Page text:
Do Good Microtransactions Exist?

George Landsly looks at the positives when it comes to microtransactions. Do good microtransactions even exist?

Microtransactions aren’t inherently evil.

I know, it’s a controversial statement, especially since 2017 has been a big year for microtransactions and not exactly in a positive way.

That said, microtransactions have helped gamers. Developers and publishers are indeed trying to put them in games like crazy, but a major reason for this is because they don’t want to raise the base price of games. Making quality games has become significantly more expensive than it used to be, but the price of games hasn’t gone up much over the last two decades.

If the choice is between $60 games with microtransactions or $90 games without them, I’m not sure which is the better option. So, how do we make microtransactions the better option?

One of the biggest points I can make is that no content should be locked behind a paywall. Any content you can purchase through microtransactions should also be available through other means. Primarily by, you know, playing the game.

A subsection of this point is that there needs to be a balance between incentivizing microtransactions and rewarding gameplay. If something you can purchase is easily available through gameplay, then it pretty much makes the microtransaction pointless. However, if the item is too hard to get normally, then it comes across as the developer or publisher forcing players to spend extra money to get the full game experience.

One of the most difficult things to deal with regarding microtransactions is value. Obviously, developers and publishers want the things you’re purchasing to have value, otherwise, there’s no point in buying it. On the other hand, you don’t want to lock valuable content behind a paywall, as I mentioned above. Even just locking things like cosmetics behind a paywall can get tricky, because they have a different level of value to each player depending on taste.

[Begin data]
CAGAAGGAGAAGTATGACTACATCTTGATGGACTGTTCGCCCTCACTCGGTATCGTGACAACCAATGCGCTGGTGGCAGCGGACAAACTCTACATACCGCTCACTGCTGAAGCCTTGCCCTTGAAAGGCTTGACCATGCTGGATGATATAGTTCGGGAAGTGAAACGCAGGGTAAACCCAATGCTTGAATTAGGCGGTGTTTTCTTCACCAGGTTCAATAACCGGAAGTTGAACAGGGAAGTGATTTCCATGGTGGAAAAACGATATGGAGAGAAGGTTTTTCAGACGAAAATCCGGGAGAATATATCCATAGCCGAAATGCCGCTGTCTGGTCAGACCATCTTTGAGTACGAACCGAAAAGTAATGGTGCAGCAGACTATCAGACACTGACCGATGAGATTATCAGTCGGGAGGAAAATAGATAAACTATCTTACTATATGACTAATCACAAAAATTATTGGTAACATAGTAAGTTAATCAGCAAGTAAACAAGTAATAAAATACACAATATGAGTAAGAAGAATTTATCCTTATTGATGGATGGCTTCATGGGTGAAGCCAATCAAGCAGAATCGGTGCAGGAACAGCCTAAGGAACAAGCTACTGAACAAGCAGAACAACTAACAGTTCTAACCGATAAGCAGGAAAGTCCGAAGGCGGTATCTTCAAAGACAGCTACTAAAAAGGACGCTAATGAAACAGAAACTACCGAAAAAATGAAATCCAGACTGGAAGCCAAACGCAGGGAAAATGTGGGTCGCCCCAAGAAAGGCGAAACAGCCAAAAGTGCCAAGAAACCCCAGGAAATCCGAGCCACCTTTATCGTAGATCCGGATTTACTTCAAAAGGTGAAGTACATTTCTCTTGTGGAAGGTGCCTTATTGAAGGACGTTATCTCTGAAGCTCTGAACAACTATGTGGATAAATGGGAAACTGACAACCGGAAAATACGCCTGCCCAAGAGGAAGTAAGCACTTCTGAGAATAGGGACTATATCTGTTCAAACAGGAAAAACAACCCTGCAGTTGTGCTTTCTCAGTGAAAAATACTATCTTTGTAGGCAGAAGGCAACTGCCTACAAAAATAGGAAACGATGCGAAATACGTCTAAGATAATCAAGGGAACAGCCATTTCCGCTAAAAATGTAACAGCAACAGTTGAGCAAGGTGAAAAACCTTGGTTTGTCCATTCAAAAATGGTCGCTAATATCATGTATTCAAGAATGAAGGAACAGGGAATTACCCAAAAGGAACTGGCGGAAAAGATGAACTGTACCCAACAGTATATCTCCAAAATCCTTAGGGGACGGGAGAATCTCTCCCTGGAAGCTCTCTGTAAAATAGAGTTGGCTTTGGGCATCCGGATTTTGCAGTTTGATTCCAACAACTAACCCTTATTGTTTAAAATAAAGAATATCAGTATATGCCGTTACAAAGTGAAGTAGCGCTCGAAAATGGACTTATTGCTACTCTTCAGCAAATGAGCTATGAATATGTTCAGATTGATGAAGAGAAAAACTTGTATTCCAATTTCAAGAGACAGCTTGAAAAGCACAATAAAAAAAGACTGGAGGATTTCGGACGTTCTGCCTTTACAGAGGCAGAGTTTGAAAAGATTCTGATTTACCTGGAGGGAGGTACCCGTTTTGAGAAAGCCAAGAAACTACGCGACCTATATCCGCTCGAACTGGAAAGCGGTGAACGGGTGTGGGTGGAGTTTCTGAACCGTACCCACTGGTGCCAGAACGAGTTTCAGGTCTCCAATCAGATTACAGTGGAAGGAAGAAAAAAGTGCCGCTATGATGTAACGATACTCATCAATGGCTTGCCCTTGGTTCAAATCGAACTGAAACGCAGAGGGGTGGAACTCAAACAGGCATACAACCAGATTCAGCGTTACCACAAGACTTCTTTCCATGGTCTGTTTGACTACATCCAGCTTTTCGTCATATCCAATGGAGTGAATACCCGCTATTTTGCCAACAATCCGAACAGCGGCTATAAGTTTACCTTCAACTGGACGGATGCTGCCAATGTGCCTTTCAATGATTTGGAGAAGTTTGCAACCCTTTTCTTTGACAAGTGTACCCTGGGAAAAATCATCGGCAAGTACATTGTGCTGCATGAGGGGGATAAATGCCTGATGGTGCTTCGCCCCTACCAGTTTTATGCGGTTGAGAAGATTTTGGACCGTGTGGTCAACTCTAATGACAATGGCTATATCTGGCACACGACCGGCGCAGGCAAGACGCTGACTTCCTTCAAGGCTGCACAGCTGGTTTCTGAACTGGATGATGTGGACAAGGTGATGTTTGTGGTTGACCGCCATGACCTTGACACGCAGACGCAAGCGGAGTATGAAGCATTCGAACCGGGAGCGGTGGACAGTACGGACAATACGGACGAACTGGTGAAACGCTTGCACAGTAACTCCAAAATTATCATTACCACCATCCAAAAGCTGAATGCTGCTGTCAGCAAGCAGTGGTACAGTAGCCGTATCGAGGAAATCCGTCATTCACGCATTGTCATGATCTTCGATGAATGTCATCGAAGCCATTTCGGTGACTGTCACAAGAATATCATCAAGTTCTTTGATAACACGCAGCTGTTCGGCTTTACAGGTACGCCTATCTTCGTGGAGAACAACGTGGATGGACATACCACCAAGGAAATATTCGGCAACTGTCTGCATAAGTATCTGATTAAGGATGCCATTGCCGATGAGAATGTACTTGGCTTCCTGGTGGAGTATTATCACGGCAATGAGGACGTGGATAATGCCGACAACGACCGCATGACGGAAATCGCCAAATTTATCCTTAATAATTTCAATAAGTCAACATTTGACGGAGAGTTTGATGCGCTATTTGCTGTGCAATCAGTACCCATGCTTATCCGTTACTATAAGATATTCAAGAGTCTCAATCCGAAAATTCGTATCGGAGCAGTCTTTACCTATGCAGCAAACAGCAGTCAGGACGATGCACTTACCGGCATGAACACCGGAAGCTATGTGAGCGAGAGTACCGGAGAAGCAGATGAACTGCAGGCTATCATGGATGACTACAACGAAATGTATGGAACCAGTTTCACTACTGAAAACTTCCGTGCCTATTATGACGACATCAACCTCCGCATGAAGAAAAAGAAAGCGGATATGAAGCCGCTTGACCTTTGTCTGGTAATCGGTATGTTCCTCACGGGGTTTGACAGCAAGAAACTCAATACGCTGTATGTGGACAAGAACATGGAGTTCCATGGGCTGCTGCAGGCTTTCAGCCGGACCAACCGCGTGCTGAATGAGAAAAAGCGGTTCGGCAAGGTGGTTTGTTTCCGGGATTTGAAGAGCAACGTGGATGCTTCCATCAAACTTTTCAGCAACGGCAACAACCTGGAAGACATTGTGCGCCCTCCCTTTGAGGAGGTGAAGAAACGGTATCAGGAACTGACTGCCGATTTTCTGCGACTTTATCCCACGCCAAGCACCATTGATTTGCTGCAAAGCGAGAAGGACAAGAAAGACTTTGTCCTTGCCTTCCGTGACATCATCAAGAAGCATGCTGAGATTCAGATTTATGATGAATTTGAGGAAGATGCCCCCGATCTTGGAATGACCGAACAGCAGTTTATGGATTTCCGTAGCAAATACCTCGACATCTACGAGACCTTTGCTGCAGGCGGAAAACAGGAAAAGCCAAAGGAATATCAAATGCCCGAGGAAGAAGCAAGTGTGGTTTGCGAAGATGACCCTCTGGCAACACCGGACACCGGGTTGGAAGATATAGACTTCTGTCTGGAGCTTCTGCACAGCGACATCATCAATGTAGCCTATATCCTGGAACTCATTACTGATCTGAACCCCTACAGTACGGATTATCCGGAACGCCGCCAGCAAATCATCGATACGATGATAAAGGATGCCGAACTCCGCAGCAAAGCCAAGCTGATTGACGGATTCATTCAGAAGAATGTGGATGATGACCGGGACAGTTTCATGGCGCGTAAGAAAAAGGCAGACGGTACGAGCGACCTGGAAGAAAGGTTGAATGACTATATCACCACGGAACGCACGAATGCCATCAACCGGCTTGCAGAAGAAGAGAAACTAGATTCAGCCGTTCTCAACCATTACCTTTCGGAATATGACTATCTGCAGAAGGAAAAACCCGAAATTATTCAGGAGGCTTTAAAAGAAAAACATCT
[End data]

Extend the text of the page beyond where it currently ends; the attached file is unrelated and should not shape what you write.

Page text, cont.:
In larger scale games, the value can be created in convenience. Many games do this by allowing people to purchase items and skip the normal process to acquire them. This ties back into my point about balance above, and things get even more complicated in competitive games. Convenience is hard to do well and it doesn’t work in every game.

I don’t have an all-encompassing solution for creating valuable microtransactions without detracting from the game, but I will note that the biggest deciding factor for my own in-game purchases isn’t always the value of the item. Often it’s my overall investment in the game.

I’ve spent an extra $5 here and there on Rocket League to buy keys for crates that give me random cosmetic items. Sure, I wanted some of the cosmetics, but what made me actually make the purchase was the realization that I had over 1000 hours in the game.

I thought “At this point, Psyonix deserves some extra money from me. They’ve earned it.”

When doing microtransactions right, it’s also important that players know exactly what they’re getting for their money. Key examples of this would be removing loot boxes and season passes, but those are large enough topics that they deserve their own article. In short, if I’m spending 99 cents for a cool looking outfit for my character, I should absolutely be getting the outfit. I don’t want to buy a chance to get the outfit.

A game that handles all this very well is Warframe. With the exception of some cosmetic gear, pretty much everything in the game can be earned through gameplay. Even the game’s ‘premium’ currency, which you usually have to pay for. What this means is that dedicated players can max out the full game experience and never pay a cent. Granted, doing so would require a massive amount of grinding, but Warframe gets a bit of a pass on that by being a free-to-play game.

On the flip side is a game that most of us probably know pretty well by now, Star Wars: Battlefront II (2017). Fortunately, a hellstorm of bad press caused the game’s systems to be revised, but I doubt this is the last we’ll see of a game with microtransactions like this. The grind was amplified to a ridiculous degree on a game that already cost $60 upfront, there were pay-to-win elements and it seemed as though the game was built on loot boxes and random luck.

Done right, I think microtransactions can actually be a boon for gamers rather than something that needs to be abhorred. They give us the ability to spend more on the games we think deserve it, while keeping the market price of games relatively low.

Anyway, I’d love to hear your thoughts. Are there good ways to implement microtransactions? Or should we try to purge them from gaming entirely?

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